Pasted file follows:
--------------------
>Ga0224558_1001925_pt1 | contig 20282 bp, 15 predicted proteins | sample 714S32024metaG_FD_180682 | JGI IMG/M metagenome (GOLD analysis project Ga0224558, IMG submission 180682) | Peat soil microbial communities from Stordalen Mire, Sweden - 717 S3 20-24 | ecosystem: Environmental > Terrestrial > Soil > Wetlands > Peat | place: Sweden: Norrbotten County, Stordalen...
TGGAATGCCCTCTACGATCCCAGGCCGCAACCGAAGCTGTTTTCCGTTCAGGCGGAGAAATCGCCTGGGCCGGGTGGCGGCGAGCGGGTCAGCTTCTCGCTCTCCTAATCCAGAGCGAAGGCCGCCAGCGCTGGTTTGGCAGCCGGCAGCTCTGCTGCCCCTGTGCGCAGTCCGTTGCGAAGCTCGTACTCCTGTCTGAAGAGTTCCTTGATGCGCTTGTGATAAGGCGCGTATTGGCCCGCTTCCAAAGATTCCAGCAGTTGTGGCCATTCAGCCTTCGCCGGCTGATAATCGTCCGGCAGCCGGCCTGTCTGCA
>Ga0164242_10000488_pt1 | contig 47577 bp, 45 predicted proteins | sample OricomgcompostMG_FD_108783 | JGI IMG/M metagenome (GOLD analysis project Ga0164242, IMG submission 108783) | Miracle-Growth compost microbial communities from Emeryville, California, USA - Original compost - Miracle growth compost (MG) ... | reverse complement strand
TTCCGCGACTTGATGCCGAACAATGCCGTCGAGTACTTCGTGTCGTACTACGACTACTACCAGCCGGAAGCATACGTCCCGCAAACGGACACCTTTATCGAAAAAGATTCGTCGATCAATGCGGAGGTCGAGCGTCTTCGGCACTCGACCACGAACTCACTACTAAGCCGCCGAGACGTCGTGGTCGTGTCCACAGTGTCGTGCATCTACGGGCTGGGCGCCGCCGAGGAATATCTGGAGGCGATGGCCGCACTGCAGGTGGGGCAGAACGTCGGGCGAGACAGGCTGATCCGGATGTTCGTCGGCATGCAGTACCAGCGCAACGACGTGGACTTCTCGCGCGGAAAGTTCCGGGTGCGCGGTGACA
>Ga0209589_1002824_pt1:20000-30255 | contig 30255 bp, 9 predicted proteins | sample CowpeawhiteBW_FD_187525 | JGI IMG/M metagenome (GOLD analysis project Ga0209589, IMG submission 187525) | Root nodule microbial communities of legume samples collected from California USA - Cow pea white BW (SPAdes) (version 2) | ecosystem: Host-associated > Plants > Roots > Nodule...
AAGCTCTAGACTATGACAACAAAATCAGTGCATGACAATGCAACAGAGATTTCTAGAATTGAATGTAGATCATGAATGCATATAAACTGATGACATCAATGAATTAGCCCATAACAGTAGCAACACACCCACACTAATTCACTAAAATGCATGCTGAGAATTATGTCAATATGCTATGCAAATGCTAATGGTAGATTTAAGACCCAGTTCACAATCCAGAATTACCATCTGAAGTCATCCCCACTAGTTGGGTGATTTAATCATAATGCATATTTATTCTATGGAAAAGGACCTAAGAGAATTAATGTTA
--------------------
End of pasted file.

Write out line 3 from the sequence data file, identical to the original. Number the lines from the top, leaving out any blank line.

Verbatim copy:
>Ga0164242_10000488_pt1 | contig 47577 bp, 45 predicted proteins | sample OricomgcompostMG_FD_108783 | JGI IMG/M metagenome (GOLD analysis project Ga0164242, IMG submission 108783) | Miracle-Growth compost microbial communities from Emeryville, California, USA - Original compost - Miracle growth compost (MG) ... | reverse complement strand